Releasing his first singles for Mountain Home Music Company; appearing on David Holt’s State Of Music series on PBS; signing with boutique booking agency Prater Day; earning coverage in publications such as The Bluegrass Situation, No Depression and Folk Alley; being interviewed by roots music authority Rhiannon Giddens for a BBC radio documentary, and graduating from college — all recent signposts along the way in the emergence of Tray Wellington. And now, with the release of his boldly titled full-length debut, Black Banjo, Wellington is taking that momentum to a new level.
“This is a record that breaks right through subgenre boundaries,” writes Barry Mazor in a review for the Wall Street Journal. “If bluegrass is about spotlighting virtuosos, here’s a new one people will be checking in on for some time to come.”
The set ranges strikingly from old-time flavors through straight-ahead bluegrass and fresh newgrass to string band takes on iconic jazz. “In this album,” he says, “I wanted to re-envision people’s perspectives on who and what it means to play banjo. So many times people think playing banjo is for ‘white people,’ and I want to show people that that’s simply not at all the case, as anyone can play any form of music they want and whatever instrument they want. As well, I wanted to redefine and tackle certain genre boundaries people place on the banjo, with covers like ‘Strasbourg / St.Denis’ and ‘Naima’ showcasing the banjo’s versatility in multiple styles of music.”
Yet beyond those covers, Black Banjo shines its brightest spotlight on Wellington’s own compositions. Defying easy categorization, tunes such as the opening “Crooked Mind,” the moody “Unknown Days Waltz” and the driving “Georgia Turnaround” weave together elements of bluegrass, newgrass, old-time fiddle tunes, jazz and more to create a sound that is at once deeply rooted and refreshingly original. And in a step that offers evidence of his self-possession and artistic growth, Wellington also makes his recorded vocal debut on two of his own songs, including an inspired duet with Tim O’Brien that uses their two voices to underline the story of a man who can’t tell alcohol-induced dreams from reality.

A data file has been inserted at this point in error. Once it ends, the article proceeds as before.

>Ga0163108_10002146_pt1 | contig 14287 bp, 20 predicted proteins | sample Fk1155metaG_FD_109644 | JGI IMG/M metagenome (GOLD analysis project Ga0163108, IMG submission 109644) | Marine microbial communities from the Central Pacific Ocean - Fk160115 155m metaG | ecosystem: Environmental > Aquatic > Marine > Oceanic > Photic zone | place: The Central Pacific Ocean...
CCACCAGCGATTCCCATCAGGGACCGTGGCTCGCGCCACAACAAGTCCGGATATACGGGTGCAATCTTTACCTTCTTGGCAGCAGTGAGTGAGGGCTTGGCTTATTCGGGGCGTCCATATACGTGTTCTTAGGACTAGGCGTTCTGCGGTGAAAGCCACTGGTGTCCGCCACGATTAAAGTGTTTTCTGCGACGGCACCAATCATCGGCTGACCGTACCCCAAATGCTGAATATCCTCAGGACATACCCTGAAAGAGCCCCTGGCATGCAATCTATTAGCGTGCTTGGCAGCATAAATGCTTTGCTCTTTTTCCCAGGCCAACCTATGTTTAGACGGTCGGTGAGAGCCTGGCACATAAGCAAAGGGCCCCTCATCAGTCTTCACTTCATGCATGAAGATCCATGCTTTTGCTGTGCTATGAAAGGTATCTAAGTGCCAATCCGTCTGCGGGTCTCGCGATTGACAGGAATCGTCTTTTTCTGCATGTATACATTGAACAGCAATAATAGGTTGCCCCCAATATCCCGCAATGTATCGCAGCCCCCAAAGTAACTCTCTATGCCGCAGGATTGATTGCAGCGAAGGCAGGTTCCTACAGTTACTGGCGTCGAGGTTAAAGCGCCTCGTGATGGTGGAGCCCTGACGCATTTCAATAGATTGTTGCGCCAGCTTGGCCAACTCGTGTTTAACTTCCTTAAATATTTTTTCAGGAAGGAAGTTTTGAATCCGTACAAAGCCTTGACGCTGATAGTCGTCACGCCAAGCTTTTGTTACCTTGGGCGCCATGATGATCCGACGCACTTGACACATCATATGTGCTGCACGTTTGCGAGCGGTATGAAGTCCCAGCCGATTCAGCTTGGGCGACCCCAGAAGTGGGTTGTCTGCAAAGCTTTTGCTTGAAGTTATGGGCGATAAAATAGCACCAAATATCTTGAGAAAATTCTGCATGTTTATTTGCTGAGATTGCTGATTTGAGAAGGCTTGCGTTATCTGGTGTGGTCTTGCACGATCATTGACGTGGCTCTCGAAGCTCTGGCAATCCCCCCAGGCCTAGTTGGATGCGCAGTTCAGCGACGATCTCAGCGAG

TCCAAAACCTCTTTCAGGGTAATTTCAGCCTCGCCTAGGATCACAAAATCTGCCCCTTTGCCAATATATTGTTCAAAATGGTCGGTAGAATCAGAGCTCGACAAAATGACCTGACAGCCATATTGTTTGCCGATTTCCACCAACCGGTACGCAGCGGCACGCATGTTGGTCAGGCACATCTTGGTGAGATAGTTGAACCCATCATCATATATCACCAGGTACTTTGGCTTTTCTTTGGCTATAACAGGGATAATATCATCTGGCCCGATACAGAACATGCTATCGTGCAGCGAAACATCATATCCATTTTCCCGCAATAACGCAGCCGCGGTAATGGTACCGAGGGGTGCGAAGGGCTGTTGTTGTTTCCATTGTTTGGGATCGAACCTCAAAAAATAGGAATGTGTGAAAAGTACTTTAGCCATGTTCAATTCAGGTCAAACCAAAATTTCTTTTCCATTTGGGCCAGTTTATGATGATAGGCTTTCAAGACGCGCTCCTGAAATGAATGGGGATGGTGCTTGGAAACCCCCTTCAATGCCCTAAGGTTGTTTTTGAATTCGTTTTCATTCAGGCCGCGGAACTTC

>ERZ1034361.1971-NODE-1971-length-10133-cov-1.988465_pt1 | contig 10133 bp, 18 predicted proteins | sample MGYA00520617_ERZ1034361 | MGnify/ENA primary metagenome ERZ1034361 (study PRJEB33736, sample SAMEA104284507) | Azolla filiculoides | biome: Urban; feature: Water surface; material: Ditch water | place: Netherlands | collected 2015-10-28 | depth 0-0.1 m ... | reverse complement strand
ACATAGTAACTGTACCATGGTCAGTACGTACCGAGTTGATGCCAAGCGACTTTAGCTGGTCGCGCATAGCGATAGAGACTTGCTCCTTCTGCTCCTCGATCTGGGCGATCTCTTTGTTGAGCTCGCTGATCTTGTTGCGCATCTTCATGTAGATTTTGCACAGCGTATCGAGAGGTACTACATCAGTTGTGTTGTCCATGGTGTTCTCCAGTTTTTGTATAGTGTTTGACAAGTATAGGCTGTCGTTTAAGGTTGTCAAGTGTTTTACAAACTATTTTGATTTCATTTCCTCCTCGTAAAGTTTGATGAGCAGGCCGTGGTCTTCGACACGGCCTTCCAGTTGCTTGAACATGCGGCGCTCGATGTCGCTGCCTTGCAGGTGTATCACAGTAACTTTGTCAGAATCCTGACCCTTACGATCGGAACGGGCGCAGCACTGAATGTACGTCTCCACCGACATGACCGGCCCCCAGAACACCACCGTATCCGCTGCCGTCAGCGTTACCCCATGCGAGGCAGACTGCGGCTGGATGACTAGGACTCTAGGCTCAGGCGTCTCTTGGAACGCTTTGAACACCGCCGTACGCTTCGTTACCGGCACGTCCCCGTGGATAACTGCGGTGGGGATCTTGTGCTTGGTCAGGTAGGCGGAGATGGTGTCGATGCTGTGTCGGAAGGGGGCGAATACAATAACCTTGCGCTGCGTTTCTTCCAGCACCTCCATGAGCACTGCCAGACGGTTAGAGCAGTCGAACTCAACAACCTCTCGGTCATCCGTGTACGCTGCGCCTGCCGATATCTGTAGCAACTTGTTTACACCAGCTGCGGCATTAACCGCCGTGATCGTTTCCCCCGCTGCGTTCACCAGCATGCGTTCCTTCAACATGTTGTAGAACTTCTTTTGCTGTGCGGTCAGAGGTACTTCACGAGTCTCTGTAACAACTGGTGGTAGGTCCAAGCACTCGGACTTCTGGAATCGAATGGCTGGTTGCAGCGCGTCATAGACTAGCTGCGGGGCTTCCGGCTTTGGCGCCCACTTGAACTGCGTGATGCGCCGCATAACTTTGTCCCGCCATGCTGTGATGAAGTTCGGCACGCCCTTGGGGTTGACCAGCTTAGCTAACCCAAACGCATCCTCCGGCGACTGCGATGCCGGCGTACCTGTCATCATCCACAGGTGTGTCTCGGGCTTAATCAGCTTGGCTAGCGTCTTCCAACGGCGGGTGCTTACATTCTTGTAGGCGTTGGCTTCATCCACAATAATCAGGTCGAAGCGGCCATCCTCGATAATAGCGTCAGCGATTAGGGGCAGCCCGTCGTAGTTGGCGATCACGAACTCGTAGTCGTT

To translate Wellington’s vision into a coherent yet multi-faceted set, producer Jon Weisberger turned to a core band of players with their own broad-ranging musical perspectives: guitarist Jon Stickley, acclaimed mandolinist Wayne Benson and bassist Kevin Kehrberg, supplemented by a trio of players — Carley Arrowood, Avery Merritt and Stickley bandmate Lyndsay Pruett — equally comfortable as both fiddlers and violinists. In their hands, each tune is explored to the fullest on its own terms, whether that means highlighting the old-time flavor of “Half Past Four,” popularized by John Hartford; delivering the relaxed swing of “Wasted Time”; powering through the stop-start rhythms and tricky timing of last year’s single, “Pond Mountain Breakaway,” or offering a compelling live-in-the-studio rendition by Wellington, Merritt and Kehrberg of John Coltrane’s lushly melodic ballad, “Naima.”
Throughout, though, it’s Wellington who’s in command, with a sense of confidence rooted in his identity as a creative Black banjo player. The journey to his full-length debut has been both challenging and exhilarating, and if there’s one thing Black Banjo makes clear, it’s that for Tray Wellington, his exploration of the world of music is just getting started.
Listen to Black Banjo HERE.